The Texas Buck driver series, Q8 / Skyray King 2S/4S buck driver RELEASED!

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Flintrock
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Mike C wrote:
I measured resistance from PBx pins to both VCC and GND on an unconnected MCU. I got varying results but the lowest was in the 4 to 5 mega ohms range. Things are probably different when it's mounted on a driver.
Flintrock wrote:
The zener situation is probably quite a bit different than the LDO situation.  In either case though when ground is disconnected the mcu should continue to run powered by the cap.  The current draw on it is I guess 10x higher than the divider current so it runs fast until it reaches shutdown voltage in zener case or the ldo reaches its dropout limit in the ldo case.  But this is fast compared to the divider RC anyway so doesn't contribute a significant lag.  Obviously it impacts the t=0 cap voltage.

 

In the zener case I hadn't appreciated that the cap stays only at zener voltage (plus or minus the input diode vf) according to this diagram anyway:

I didn't think about the zener case either. In any case I'd guess that a driver with the LDO solution would provide more stable readings than one with the zener solution, or at least differently. The zener does what it does, it's passive, but the output pin of the LDO probably behaves differently when there is no input voltage.
Flintrock wrote:
Now what I really don't get is the turn on.  In either case if the mcu/ldo has enough voltage to turn back on, the cap must have already charged back up no?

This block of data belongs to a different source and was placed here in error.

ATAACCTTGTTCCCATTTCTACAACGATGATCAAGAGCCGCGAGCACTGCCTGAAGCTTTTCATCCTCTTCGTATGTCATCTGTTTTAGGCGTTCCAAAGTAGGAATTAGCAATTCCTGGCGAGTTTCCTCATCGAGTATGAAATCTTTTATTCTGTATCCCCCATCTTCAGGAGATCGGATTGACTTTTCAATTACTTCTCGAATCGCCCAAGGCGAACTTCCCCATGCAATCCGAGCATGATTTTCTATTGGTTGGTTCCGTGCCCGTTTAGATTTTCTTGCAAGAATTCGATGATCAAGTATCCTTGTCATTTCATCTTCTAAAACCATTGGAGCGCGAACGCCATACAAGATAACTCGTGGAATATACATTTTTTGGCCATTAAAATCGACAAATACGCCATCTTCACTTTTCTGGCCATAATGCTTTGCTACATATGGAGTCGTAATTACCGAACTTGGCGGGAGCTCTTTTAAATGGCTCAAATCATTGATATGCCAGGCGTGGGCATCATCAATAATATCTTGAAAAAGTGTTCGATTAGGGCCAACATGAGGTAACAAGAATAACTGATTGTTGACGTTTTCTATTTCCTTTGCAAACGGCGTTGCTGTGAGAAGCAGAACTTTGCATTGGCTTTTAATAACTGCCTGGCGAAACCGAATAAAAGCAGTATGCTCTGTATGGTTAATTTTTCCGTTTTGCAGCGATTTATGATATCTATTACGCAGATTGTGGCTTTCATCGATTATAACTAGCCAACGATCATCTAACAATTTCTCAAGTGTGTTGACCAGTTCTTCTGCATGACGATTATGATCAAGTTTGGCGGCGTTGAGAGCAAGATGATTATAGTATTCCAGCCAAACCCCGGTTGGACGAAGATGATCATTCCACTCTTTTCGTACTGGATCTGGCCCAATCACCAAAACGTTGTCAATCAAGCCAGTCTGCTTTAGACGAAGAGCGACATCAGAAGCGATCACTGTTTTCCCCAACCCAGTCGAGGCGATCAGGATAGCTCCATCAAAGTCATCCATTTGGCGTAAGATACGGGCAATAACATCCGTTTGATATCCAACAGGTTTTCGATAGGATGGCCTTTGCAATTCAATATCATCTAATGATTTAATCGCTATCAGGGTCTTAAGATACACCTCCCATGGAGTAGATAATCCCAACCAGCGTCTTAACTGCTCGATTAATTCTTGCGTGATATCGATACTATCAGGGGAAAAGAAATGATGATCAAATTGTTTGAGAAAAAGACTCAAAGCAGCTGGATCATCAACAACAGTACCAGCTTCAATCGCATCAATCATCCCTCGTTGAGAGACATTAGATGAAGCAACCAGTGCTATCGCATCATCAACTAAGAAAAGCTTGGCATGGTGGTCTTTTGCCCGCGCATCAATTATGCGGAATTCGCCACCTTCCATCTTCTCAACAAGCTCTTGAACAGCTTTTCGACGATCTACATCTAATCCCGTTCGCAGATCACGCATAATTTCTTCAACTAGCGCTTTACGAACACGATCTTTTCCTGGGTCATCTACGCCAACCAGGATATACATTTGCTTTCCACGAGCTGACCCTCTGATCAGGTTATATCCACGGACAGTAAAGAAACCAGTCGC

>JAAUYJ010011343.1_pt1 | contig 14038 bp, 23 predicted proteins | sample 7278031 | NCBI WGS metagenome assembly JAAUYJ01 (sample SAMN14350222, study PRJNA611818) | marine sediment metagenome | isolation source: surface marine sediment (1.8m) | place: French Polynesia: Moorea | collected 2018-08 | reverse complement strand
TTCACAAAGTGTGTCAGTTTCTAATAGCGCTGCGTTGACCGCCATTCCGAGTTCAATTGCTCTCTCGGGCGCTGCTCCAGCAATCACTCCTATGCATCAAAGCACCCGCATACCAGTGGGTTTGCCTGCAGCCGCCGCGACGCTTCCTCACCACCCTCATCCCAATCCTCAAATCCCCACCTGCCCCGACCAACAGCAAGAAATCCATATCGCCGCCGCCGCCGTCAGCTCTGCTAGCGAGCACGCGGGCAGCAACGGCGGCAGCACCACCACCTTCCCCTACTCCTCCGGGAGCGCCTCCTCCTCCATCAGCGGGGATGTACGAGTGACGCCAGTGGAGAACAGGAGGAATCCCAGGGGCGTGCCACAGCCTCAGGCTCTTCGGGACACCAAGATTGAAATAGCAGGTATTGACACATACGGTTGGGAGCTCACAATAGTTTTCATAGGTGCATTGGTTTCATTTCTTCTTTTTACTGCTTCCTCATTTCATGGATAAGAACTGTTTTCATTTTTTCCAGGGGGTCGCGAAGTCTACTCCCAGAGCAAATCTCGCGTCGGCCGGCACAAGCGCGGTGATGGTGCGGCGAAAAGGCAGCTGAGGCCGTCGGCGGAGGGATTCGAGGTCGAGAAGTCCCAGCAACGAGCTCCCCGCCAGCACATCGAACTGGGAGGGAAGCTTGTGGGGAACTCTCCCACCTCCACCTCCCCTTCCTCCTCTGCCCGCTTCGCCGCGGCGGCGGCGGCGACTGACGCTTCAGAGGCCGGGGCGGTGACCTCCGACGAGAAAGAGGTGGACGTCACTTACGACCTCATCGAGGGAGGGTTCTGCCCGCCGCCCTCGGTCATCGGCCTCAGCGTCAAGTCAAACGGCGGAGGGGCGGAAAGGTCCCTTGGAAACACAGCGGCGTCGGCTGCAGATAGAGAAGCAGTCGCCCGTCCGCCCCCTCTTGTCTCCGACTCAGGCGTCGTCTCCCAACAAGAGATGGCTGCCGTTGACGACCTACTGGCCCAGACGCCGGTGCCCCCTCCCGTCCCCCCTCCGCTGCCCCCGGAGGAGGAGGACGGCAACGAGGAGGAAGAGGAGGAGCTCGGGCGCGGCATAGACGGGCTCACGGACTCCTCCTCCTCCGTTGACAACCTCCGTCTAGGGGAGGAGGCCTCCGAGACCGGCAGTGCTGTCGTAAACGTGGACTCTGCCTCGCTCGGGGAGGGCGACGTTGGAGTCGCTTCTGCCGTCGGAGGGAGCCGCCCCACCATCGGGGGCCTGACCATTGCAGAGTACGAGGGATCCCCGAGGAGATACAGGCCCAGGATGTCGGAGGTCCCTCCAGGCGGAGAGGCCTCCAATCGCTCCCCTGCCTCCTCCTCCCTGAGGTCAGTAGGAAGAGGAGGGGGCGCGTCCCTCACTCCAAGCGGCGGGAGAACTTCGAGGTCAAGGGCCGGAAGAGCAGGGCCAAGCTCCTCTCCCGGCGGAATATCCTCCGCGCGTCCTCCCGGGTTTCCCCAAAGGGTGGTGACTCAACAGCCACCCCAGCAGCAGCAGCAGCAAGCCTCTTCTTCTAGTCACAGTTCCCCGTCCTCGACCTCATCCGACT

The off time cap is measured before it gets any voltage. The cap doesn't get charged until the pin it sits on is set to output high in the firmware, at least this is the normal method in "standard" driver designs if things haven't changed lately.

 

Ah.. yes,  Now I remember being confused about THAT when I saw it before.  I now got C1 and OTC confused... well, because there is no OTC in this driver!  Never mind.  C1 is I guess only a bypass and maybe useful for the bleeder.  Somehow I had that right in my parts description, just a not-so momentary lapse of reason.

Texas_Ace
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Very nice work, I am busy today but I will sit down and check out those items later along with tweaking the driver to see about removing the jumper and squeezing a 1206 cap in there.

Also curious how arrow will compare in the final price outcome. Particularly with free shipping they have now.

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Funny, that Texas Ace wants free shipping from Arrow when Mouser is in his backyard…

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DB Custom wrote:
Funny, that Texas Ace wants free shipping from Arrow when Mouser is in his backyard…